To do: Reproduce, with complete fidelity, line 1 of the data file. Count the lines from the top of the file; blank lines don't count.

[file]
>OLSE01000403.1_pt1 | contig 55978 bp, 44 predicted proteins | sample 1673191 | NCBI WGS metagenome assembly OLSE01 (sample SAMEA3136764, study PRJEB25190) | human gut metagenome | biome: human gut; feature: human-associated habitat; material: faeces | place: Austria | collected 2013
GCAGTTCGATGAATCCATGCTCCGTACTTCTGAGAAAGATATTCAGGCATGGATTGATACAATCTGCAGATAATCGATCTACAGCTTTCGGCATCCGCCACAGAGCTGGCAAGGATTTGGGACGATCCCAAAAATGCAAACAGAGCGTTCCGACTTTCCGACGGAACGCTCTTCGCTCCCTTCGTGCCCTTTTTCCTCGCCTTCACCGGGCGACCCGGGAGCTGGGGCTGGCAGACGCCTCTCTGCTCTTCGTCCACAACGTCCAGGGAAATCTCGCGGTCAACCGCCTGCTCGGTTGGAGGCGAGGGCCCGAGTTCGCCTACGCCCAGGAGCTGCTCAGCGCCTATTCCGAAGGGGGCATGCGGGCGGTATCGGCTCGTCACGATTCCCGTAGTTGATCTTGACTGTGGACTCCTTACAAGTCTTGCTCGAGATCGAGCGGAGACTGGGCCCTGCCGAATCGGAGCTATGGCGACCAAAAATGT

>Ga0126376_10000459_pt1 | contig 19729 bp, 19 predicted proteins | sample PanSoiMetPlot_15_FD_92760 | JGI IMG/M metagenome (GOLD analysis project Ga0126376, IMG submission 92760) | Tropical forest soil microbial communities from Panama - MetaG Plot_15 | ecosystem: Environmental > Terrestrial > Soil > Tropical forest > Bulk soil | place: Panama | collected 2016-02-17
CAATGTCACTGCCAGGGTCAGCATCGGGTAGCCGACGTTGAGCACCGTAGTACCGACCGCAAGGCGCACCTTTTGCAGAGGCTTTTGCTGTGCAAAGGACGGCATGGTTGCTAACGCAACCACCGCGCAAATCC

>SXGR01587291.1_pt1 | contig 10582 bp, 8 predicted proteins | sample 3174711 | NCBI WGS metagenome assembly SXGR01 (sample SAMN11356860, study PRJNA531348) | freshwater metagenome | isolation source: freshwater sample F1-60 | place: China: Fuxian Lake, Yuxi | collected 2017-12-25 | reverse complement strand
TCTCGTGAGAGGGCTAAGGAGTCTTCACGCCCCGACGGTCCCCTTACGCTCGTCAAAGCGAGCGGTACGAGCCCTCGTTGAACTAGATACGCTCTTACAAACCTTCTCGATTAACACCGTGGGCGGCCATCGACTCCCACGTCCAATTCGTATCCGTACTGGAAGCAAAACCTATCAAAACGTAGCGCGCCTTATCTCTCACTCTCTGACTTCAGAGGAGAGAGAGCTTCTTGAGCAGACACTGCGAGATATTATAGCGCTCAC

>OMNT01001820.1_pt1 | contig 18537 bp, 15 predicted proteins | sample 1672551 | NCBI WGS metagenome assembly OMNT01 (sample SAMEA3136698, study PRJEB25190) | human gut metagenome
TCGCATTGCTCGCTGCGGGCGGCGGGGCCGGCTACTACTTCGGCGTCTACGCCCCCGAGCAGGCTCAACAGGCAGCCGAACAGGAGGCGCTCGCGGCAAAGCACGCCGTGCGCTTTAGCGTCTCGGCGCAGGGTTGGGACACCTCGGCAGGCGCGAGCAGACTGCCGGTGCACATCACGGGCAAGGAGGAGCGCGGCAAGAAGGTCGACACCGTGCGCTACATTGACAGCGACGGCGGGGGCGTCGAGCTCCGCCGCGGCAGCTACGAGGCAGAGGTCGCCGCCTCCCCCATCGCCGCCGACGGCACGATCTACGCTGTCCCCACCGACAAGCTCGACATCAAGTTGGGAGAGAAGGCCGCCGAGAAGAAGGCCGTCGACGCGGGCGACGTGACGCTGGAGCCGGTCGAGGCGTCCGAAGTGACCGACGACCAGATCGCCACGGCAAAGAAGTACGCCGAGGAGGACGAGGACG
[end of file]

>OLSE01000403.1_pt1 | contig 55978 bp, 44 predicted proteins | sample 1673191 | NCBI WGS metagenome assembly OLSE01 (sample SAMEA3136764, study PRJEB25190) | human gut metagenome | biome: human gut; feature: human-associated habitat; material: faeces | place: Austria | collected 2013